Veronica Jimenez knew when she started at Roosevelt University’s new College of Pharmacy in 2011 that she wanted to be a retail pharmacist serving Chicago’s Latino community.
Three years later, she is a 26-year-old bilingual pharmacist for Walmart. A member of Roosevelt’s first graduating pharmacy class and the only Latina, Jimenez not only achieved her career goal, she also used skills she learned to help save her father’s life.
“Before I came to Roosevelt, I didn’t know a lot about medications,” said Jimenez, one of 61 College of Pharmacy students who graduated in May. “Thanks to the program, I learned how to navigate through a family health care crisis, asking questions and seeking answers, all the while doing what I was taught to do – which is to keep a cool head.”
Jimenez had just finished nearly two years of coursework at Roosevelt’s Schaumburg Campus as well as the initial 480 hours of introductory pharmacy field and inter-professional practice when her father was diagnosed with inoperable brain cancer. “I didn’t want to just accept the doctors’ opinion that we should take him home to die,” said Jimenez, whose father, a warehouse foreman, and mother, a school lunchroom manager, came to Chicago from Mexico more than three decades ago in search of a better life.
“With all the health care training I was receiving and all the time I was spending on my studies, I knew I owed it to my family to be proactive,” said Jimenez, the fourth of six children and the first in her family to receive an advanced degree. The Roosevelt student researched her father’s disease; she identified medications and side effects; and she found a doctor whom she convinced, using clinical skills she learned at Roosevelt, to take her father’s case – actions that improved his condition and prolonged his life.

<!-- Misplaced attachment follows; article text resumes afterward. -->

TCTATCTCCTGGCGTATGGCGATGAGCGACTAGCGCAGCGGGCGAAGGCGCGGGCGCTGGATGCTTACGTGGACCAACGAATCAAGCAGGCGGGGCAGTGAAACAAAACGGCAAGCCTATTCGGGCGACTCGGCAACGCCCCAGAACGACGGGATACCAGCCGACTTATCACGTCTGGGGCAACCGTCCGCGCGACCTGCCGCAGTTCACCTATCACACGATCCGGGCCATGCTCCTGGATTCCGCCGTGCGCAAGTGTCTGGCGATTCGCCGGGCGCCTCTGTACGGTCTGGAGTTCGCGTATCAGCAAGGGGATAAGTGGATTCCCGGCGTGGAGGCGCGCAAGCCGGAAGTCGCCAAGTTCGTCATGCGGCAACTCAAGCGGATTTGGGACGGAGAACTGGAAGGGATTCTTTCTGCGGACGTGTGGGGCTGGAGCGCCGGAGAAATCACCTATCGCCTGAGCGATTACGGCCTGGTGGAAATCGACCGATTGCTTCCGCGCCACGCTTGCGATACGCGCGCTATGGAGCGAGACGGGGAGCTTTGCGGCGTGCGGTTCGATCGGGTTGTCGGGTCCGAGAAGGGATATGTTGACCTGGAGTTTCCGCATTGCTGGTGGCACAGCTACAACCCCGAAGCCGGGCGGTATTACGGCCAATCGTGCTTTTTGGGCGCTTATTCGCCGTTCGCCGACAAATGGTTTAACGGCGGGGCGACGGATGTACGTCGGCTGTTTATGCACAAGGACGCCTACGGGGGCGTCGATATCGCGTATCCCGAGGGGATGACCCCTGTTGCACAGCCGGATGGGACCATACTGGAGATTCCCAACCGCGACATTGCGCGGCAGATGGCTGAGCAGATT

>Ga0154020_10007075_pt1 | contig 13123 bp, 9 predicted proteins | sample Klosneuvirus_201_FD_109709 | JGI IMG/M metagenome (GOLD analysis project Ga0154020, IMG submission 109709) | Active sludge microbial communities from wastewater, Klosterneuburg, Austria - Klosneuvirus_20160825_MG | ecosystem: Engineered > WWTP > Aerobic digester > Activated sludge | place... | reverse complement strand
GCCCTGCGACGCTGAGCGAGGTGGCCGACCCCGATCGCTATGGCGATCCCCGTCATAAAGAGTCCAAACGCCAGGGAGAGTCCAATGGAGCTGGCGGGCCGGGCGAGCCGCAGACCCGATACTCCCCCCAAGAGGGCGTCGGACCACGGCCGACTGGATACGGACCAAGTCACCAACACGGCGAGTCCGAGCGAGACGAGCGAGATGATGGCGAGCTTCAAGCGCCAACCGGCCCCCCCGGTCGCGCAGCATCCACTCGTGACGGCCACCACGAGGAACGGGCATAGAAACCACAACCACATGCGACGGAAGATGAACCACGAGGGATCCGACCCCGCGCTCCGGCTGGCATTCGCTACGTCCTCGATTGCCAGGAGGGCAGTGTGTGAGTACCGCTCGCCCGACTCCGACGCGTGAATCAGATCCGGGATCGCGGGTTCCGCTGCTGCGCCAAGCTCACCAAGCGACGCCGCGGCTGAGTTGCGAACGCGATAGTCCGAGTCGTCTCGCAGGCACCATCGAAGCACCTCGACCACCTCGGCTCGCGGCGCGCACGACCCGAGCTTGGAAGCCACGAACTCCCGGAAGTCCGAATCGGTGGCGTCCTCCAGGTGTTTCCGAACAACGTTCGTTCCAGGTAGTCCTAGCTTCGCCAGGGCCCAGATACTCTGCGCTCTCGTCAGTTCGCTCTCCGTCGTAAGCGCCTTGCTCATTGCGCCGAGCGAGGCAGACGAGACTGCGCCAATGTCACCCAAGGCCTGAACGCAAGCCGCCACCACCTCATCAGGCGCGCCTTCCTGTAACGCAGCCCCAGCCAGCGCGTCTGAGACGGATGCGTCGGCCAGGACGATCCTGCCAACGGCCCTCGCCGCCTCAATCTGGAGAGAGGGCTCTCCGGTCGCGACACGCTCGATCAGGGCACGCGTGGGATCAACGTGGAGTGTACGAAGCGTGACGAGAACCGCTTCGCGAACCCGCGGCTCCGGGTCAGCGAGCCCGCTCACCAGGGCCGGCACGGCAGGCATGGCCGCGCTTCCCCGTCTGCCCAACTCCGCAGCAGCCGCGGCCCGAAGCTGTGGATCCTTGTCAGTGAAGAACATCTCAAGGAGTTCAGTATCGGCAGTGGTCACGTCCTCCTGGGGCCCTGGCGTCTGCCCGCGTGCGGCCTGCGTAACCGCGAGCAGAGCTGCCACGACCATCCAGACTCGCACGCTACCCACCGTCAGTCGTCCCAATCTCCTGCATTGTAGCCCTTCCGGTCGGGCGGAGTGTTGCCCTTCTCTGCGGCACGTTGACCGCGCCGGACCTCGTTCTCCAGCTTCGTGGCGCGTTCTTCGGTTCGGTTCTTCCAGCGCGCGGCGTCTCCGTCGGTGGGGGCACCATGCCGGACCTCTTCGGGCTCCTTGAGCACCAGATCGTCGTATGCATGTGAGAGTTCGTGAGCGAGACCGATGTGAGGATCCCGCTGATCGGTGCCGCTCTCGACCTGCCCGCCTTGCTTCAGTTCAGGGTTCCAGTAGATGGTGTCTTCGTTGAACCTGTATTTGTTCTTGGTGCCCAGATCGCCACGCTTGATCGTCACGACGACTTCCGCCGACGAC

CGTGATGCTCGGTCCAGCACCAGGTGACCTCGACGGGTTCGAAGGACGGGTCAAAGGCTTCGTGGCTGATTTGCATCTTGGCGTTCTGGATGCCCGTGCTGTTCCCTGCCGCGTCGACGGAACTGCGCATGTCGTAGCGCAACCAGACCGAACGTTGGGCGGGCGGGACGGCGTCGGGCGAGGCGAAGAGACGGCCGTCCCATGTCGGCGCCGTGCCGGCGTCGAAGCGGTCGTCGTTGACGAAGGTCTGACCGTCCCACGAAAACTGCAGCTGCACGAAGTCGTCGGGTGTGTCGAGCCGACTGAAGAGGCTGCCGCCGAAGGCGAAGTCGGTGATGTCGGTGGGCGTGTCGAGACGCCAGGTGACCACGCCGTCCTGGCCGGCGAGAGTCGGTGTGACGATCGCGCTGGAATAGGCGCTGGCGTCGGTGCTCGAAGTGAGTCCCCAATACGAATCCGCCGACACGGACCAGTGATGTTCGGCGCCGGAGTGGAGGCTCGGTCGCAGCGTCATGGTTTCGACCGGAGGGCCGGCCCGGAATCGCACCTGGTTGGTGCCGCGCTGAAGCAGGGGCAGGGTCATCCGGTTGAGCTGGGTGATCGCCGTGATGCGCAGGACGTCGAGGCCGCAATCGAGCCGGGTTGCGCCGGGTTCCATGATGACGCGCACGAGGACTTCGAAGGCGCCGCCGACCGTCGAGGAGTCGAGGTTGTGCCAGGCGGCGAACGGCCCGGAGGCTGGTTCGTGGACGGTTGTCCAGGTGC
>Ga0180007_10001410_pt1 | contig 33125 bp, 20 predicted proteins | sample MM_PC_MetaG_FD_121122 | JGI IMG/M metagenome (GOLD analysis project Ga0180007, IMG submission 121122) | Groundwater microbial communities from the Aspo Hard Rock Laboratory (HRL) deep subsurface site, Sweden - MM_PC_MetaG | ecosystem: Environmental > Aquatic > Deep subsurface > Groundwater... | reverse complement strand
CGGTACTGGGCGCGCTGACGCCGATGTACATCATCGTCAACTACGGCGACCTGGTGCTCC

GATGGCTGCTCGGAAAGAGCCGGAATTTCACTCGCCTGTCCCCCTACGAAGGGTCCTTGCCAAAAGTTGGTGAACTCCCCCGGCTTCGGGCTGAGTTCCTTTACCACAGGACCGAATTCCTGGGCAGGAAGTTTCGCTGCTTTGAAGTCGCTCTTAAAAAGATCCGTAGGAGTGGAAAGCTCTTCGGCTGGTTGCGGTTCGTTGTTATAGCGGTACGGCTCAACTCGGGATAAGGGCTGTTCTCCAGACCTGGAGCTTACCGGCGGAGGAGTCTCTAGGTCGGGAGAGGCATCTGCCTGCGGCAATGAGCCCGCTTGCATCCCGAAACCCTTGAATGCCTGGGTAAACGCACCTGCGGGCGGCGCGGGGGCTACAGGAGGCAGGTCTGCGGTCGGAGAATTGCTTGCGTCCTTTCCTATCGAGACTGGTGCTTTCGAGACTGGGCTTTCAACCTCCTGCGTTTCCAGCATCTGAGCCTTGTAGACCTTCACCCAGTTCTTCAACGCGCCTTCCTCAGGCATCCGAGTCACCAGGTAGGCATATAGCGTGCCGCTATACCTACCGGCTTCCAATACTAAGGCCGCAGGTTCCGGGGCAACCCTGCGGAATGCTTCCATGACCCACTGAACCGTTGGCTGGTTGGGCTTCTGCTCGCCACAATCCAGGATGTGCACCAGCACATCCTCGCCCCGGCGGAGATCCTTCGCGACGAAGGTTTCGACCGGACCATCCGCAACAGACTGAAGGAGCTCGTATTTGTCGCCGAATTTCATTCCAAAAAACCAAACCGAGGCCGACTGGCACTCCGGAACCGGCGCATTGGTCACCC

“Veronica, like other students in her class, is a creative thinker,” said George MacKinnon, founding dean of the College of Pharmacy. “She used what she learned to take the initiative, problem solve and advocate on behalf of her father.”
Pharmacy Grads Find Work
Since its founding, the College of Pharmacy, one of the few pharmacy programs in the nation and the only one in the Midwest to offer the PharmD degree in a three-year format, has received 2,300 applicants and admitted 240 students into four classes, including the Class of 2017. Seventy percent of Roosevelt’s inaugural class is now working as pharmacists and 35 graduates have opted for community pharmacy where average annual salaries can top $100,000.
Twenty-three graduates from the inaugural class today work at community pharmacies in Illinois; 12 are at community pharmacies in Arizona, California, Indiana, New Jersey, Ohio, Texas and Wisconsin; seven are residents at Illinois and Wisconsin hospitals (see related story); and one has become an information-technology (IT) pharmacist streamlining data platforms at a Louisiana hospital in conjunction with the Affordable Care Act.
“As I see it, graduates of our first class are pioneers,” MacKinnon said. “They trusted us to provide a program that not only prepares them for real-life situations but also for a changing health care landscape that demands they be on the front line as the patient’s most accessible caregiver.” Although going separate ways, students in the first graduating class agree they won’t forget their common experiences as members of a community of learners.
“Because of the program’s emphasis on working together, I made a number of lifelong friends,” said Michelle Wachtor, 23, a new Walgreens pharmacist whose suburban Chicago district includes Frankfort, Joliet, Peru and Rochelle, Ill. Wachtor received all As in her advanced practice experiences and also won the Roosevelt Enlightenment Award for volunteer efforts.
“It’s not a program that herds you into big lecture halls, nor does it encourage you to exist in a silo,” said Jake Backhoff, 25, also a Walgreens pharmacist whose largely rural district extends from Champaign to Effingham, Ill. “At Roosevelt, you learn to work together and communicate – skills you must have as a pharmacist.”